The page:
Archie—the First Manning

I said, "Honey, my job is toast if you stay on the wall and the owners walk in. Please go up and be the royalty that you are."

So I was managing a fine-dining restaurant in the ever-picturesque Oxford, Mississippi. Archie was in town for his alma mater's LSU game. The restaurant had a much-over-capacity bar crowd above the dining room.

One of my "carders" was a darling band member—saxophone, as I recall. About 20 years old, he was, dark brown eyes and a heart of gold. I strolled down to check on him, as he was too sweet to card and refuse people, and the line was out the door.

There, leaning against the wall with a sweet and patient smile, was the Legend himself. Not three feet from my darling little carder was a photograph of Archie tossing a football in his Ole Miss uniform. He was not only a legend in the city but also a dear friend of the owners.

My eyes all but popped out of my head as I busted a wide grin and said, "Hey, Archie, whatcha doing?" He said, "I am waiting for two people to leave so you can be to capacity." I looked at the cutie-boy carder, so innocent, so clueless. Never in a million years would he have done this had he known there was a football great, talented blood pumping through the veins, standing before him.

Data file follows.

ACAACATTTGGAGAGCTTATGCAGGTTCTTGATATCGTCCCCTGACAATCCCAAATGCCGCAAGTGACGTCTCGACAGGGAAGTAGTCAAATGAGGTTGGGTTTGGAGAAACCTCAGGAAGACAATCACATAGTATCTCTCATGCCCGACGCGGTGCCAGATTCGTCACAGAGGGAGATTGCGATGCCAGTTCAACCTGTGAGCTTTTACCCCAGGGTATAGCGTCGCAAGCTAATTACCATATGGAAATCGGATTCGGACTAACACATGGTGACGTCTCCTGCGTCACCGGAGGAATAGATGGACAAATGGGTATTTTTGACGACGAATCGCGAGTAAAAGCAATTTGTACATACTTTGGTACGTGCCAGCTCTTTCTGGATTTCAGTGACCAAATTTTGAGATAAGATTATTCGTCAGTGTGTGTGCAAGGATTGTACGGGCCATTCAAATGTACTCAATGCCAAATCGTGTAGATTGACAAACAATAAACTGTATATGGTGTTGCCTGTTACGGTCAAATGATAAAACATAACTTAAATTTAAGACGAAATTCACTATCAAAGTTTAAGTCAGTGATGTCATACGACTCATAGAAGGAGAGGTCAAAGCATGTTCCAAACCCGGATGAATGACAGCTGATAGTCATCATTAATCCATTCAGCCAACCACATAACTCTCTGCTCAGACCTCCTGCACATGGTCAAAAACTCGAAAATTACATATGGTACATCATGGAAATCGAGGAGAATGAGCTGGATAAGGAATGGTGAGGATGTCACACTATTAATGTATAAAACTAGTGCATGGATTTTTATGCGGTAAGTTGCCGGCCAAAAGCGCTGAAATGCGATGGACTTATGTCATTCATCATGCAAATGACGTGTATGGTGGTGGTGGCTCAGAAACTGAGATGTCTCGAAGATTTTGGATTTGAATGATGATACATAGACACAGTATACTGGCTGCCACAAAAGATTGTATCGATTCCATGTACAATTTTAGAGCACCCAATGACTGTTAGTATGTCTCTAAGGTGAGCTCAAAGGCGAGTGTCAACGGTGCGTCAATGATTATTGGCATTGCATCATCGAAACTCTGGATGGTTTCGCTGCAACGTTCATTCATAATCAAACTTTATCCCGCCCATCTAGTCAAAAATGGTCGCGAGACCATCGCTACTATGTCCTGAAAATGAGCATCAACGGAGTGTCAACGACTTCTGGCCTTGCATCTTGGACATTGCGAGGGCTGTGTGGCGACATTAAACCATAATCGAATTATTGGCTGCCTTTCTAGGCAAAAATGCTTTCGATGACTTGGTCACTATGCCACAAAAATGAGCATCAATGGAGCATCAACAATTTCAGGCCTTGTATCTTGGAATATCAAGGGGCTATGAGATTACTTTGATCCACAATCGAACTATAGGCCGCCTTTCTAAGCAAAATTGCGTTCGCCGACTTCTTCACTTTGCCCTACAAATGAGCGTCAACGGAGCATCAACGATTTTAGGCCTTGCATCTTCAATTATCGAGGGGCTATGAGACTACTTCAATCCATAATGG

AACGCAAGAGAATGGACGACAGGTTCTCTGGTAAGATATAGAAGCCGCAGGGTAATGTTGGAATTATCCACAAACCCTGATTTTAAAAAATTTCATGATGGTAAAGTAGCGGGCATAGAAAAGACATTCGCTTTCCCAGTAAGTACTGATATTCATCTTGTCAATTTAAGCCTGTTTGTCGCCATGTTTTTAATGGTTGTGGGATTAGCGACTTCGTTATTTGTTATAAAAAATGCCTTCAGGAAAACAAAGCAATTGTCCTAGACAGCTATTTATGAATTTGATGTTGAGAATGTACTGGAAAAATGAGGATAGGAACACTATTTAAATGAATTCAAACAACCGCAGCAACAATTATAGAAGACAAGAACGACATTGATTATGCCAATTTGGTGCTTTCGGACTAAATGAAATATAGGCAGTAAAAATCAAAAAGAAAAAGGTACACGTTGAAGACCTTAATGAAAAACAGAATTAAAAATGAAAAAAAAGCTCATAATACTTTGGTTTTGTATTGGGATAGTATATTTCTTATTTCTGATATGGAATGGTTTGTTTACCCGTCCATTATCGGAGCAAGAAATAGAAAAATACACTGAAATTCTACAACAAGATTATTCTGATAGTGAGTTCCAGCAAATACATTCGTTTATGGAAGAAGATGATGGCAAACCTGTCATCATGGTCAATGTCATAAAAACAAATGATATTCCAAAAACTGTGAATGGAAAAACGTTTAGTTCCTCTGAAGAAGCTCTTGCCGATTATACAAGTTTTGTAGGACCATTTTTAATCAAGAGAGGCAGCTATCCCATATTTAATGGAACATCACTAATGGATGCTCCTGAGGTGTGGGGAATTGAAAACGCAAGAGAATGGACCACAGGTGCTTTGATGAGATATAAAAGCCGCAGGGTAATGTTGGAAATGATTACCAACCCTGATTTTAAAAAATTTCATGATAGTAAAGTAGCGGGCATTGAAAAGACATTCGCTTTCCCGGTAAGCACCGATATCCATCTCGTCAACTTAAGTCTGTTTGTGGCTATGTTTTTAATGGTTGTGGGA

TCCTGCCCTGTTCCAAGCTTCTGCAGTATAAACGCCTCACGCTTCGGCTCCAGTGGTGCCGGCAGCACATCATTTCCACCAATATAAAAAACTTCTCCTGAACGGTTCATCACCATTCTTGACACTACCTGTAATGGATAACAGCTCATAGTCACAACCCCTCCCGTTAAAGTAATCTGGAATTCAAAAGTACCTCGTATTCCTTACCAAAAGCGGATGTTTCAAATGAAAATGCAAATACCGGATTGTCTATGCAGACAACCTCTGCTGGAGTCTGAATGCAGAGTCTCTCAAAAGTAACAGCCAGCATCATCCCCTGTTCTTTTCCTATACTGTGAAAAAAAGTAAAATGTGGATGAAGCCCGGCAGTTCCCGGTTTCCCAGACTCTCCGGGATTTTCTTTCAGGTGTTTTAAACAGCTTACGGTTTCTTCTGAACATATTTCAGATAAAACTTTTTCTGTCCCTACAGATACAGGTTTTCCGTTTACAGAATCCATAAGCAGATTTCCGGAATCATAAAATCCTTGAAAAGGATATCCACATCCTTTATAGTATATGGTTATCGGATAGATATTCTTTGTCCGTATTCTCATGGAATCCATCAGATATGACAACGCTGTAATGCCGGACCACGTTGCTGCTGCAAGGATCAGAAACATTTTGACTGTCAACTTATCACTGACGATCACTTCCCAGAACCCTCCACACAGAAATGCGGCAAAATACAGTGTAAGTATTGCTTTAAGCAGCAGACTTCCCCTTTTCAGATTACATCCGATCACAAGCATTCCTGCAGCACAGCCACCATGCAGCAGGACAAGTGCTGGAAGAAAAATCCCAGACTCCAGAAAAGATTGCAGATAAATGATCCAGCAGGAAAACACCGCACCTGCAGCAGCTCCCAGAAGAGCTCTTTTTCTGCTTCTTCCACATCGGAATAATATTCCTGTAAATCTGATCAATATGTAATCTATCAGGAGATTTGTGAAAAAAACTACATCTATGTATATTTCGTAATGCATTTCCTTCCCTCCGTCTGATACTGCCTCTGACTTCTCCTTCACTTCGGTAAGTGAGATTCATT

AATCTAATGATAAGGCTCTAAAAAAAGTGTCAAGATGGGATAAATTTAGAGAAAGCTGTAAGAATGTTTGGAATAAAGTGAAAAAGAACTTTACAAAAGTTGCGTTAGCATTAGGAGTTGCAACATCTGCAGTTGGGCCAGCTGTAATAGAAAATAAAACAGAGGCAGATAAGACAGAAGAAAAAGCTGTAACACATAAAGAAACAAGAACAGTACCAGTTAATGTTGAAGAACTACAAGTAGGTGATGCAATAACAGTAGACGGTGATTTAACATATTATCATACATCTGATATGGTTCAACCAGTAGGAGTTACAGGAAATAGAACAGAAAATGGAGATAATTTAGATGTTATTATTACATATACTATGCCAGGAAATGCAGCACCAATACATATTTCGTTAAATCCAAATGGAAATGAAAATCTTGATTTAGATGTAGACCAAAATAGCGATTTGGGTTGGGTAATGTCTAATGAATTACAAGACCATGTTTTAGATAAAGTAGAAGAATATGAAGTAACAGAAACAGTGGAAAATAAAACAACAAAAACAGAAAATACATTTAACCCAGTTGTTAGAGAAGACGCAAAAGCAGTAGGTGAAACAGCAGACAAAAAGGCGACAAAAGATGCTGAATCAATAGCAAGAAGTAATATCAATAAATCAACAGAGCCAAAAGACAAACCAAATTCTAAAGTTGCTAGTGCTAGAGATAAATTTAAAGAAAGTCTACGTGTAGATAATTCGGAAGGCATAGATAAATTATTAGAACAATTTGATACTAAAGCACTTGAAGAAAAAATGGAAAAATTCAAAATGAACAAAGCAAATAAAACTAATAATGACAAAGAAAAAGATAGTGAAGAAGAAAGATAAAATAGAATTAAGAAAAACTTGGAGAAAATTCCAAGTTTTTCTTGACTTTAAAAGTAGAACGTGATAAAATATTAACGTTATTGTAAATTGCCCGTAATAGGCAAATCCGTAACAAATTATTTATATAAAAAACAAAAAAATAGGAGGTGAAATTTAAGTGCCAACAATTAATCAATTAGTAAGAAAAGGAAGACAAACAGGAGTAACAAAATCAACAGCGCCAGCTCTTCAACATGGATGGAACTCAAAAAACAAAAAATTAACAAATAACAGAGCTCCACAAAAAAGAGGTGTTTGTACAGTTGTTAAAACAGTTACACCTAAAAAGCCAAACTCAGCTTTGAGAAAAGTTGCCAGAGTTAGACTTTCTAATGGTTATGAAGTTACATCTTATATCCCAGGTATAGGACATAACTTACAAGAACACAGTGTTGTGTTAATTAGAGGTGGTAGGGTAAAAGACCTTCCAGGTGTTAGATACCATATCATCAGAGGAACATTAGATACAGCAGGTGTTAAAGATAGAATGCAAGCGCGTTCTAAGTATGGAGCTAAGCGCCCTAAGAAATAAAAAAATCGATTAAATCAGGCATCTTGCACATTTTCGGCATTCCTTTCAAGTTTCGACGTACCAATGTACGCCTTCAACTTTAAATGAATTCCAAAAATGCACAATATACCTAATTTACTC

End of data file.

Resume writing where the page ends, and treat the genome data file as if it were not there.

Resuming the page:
And I said, "Honey, why is Archie Manning standing on the wall?" He said, _"Who?"_ I took his little hand (he was over six feet tall) and walked up three stairs and said, "Him!" and pointed to the picture and then waved at Archie, graciously smiling. Archie smiled happily back, thinking it was quite humorous, the saxophonist blushing innocently.

I said, "He is the greatest legend Ole Miss has ever had, and we _never_ put him on the wall. We'd rather go to jail, but he gets in the bar!" Archie so humbly said, "Oh, no." And I said, "Honey, my job is toast if you stay on the wall and the owners walk in. Please go up and be the royalty that you are."

He was very humble and, with all the Southern charm possible, smiled, shook my hand with the other on my shoulder, fully engaged, and said, "Thank you, ma'am." Then he quietly reentered where his friends were waiting.

I was 23. I continued to make fun of the band boy for not knowing a football great. He was so cute and kept saying, "But how was I to know? He was only 20 in the picture on the wall." So classic. It was my only verbally hilarious brush with fame—a Southern charm-filled brush!

Meanwhile, I have waited on the entire Manning clan, all MVPs included, at the amazingly delish Yocona River Inn in Oxford! Go Paige and Nichol!


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